Yesterday, state attorneys filed a challenge to the federal Voting Rights Act in district court in Washington, DC.
The suit stems from legal action in June, when some Alaska Native groups sued the state for going forward with election plans before the federal government had given the go-ahead to Alaska’s 2012 redistricting plan.
Assistant state Attorney General Margaret Payton-Walsh says Alaska is only challenging Section Five of the Voting Rights Act.
“We were very concerned that we were not going to be able to hold the primary on time. And because we don’t have a permanent redistricting plan, and the board is going to have to try again, we wanted to avoid a repetition of that whole experience in 2014,” Payton-Walsh said. “We don’t believe the preclearance requirement of Section Five is necessary in Alaska. We don’t believe it’s constitutionally justified. We think that it creates a specific set of problems that led to that sort of crisis moment in June when we were afraid we weren’t going to be able send out advance absentee ballots.”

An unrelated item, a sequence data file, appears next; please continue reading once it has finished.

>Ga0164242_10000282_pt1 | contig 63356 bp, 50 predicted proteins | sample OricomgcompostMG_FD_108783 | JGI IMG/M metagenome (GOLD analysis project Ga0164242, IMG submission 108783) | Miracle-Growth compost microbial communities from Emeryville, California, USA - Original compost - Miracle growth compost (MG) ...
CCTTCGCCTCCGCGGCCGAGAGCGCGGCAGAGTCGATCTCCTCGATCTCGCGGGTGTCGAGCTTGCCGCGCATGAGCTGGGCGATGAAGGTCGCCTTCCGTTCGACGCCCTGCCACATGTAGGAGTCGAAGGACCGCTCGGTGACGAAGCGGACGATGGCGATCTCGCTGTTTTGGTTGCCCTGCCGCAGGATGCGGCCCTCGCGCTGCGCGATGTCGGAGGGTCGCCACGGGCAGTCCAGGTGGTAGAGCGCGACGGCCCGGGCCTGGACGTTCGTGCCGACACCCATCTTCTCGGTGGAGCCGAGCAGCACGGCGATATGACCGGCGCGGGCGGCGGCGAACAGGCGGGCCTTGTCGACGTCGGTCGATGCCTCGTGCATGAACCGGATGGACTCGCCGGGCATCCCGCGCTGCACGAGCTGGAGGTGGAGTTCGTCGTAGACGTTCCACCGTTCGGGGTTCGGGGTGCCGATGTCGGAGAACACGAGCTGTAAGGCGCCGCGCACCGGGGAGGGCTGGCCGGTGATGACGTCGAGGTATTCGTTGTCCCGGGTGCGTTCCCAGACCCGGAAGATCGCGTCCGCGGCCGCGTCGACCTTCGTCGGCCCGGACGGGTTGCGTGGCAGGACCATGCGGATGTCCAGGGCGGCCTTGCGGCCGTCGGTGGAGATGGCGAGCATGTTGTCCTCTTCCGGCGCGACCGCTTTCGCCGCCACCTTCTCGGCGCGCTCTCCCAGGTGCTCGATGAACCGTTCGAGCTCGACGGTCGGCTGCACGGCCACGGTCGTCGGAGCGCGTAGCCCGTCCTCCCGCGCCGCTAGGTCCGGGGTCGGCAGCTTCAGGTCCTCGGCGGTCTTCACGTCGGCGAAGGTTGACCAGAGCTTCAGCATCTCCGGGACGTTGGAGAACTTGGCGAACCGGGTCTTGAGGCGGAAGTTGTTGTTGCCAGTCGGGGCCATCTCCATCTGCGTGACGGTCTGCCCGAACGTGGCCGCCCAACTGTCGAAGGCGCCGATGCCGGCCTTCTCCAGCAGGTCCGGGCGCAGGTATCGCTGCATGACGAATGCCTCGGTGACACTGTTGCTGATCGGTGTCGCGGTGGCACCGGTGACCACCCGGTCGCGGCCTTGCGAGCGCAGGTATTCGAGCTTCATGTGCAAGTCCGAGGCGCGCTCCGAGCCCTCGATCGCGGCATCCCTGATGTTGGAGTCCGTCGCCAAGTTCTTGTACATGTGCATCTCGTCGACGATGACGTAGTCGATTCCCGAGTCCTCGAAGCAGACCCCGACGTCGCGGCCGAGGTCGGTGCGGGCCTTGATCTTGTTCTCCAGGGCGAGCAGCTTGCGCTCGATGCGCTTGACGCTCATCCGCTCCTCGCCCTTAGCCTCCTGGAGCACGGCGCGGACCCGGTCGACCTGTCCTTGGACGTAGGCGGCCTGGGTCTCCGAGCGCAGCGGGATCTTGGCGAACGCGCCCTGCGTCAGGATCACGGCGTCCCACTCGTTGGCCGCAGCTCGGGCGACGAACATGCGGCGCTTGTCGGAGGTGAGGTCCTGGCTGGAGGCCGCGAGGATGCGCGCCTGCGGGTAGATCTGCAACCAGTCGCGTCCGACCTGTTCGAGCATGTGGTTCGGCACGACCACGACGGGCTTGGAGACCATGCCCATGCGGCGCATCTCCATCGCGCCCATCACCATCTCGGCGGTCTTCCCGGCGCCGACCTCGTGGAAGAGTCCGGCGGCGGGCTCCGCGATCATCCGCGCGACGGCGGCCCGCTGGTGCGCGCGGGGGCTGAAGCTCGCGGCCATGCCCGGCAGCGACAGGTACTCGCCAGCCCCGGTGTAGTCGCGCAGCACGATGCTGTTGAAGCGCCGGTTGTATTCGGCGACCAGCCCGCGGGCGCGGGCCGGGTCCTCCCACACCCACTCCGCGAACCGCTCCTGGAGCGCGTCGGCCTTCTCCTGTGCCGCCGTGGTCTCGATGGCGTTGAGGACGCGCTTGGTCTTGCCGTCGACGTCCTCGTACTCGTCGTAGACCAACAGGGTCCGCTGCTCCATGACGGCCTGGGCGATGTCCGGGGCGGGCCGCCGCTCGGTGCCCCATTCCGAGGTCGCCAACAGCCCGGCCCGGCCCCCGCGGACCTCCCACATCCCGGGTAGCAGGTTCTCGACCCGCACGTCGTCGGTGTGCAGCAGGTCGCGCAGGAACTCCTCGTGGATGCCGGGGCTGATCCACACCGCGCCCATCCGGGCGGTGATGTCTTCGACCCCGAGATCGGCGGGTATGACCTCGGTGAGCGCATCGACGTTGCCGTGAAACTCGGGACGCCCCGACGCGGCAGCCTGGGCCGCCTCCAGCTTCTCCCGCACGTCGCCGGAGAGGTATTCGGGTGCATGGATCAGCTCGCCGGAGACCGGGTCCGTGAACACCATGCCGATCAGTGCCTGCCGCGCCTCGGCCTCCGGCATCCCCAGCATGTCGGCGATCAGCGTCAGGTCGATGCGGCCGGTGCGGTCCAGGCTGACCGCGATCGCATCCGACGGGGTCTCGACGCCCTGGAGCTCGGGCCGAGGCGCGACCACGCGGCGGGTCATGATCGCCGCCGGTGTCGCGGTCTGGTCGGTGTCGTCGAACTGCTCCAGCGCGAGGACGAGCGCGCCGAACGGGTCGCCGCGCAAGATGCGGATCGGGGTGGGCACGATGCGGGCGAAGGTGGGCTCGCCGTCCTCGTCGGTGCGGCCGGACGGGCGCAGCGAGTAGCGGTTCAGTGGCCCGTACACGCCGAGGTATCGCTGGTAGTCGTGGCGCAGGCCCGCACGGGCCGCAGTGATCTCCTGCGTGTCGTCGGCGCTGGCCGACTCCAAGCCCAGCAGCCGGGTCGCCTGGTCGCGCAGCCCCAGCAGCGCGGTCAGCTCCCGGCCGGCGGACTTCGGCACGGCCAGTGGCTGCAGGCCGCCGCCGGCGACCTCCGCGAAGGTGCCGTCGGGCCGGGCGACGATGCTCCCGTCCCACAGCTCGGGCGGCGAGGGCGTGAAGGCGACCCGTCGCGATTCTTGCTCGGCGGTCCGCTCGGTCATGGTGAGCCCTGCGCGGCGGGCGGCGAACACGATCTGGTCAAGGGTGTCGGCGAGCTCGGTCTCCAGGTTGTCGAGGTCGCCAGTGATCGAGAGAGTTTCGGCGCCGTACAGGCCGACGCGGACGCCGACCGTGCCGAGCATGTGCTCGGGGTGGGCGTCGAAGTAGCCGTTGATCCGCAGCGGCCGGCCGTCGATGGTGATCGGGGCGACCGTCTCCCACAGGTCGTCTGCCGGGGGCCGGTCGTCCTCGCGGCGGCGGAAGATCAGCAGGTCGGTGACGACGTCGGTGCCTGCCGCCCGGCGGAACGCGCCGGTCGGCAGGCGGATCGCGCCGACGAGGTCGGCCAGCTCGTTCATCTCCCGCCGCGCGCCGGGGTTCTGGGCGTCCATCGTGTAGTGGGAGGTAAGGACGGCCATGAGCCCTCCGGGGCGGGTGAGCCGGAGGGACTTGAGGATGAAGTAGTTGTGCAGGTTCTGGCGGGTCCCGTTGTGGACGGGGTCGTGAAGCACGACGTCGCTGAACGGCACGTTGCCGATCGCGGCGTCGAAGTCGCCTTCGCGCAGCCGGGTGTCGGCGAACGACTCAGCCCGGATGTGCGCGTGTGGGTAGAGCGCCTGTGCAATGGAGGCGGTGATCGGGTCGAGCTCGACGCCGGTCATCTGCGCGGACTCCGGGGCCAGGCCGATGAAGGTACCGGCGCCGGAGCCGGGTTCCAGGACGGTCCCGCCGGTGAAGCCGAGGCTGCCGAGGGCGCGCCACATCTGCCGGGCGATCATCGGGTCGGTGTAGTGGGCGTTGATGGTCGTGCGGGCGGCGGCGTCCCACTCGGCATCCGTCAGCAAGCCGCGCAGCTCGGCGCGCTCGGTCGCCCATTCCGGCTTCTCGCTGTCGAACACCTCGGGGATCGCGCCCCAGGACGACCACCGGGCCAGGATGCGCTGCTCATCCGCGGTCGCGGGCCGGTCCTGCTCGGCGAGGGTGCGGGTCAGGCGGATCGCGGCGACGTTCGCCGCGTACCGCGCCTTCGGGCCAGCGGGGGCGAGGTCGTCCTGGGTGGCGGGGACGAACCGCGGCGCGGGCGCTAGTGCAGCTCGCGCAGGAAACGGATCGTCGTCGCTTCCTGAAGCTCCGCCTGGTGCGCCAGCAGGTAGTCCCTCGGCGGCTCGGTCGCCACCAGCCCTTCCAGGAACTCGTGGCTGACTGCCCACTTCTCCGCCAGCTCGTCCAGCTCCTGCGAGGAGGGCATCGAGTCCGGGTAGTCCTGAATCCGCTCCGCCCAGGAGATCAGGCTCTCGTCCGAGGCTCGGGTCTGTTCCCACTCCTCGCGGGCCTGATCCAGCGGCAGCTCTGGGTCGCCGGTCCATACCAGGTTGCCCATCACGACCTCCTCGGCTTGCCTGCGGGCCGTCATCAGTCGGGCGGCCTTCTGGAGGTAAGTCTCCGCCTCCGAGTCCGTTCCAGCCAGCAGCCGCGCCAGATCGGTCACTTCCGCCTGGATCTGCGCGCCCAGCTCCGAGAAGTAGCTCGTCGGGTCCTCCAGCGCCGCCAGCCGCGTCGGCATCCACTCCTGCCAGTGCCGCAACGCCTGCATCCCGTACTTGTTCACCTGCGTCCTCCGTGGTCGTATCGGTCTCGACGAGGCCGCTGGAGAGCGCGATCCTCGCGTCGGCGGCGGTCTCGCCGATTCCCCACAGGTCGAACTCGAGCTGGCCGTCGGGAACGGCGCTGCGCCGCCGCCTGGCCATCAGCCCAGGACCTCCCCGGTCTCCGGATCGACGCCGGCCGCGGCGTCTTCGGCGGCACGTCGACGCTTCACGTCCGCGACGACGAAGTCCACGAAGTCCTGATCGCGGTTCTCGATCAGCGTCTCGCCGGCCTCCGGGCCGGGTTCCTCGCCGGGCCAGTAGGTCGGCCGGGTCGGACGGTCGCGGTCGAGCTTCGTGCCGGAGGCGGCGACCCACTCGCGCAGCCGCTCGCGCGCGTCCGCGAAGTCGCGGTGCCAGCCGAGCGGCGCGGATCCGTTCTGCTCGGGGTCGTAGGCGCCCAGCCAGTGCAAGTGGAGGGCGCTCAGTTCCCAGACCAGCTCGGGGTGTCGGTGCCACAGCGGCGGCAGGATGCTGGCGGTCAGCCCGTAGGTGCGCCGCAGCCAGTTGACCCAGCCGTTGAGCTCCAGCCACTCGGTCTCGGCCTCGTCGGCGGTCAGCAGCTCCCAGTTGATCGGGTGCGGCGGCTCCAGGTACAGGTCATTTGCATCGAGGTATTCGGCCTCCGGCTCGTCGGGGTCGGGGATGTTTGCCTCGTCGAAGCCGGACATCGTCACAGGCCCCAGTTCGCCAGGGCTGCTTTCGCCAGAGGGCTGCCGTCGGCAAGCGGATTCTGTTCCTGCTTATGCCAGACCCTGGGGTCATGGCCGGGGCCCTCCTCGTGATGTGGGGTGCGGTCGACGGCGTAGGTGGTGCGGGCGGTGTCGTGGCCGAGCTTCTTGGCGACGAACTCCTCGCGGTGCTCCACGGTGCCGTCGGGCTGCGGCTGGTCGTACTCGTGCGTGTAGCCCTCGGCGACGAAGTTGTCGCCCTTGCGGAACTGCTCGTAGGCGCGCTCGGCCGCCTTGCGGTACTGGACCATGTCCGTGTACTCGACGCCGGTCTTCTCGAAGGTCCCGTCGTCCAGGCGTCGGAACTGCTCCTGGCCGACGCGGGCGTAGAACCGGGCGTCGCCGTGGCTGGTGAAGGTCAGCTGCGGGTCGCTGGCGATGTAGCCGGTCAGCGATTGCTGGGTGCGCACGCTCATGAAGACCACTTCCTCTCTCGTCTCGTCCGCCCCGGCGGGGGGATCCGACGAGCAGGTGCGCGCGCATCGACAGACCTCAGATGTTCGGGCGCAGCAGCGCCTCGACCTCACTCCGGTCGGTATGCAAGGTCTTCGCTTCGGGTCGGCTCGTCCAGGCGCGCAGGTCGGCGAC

The June lawsuit by the Native groups became moot when the federal Department of Justice approved Alaska’s redistricting plan. But Payton-Walsh says the state is taking the arguments it planned to make in that case to court to exempt Alaska from the restrictions of Section Five.
“That section requires that the states in the jurisdictions that are covered by — it’s not every state in the union — but the states that are covered have to go to the federal government in Washington, DC every time they want to make any change in their election laws or procedures. And that could be anything from our new redistricting plan down to moving a polling station across the street,” Payton-Walsh said.
The suit also challenges the formula that requires certain states to comply with Section Five. Only eleven states must meet full Section Five requirements, though the Voting Rights Act applies to all states.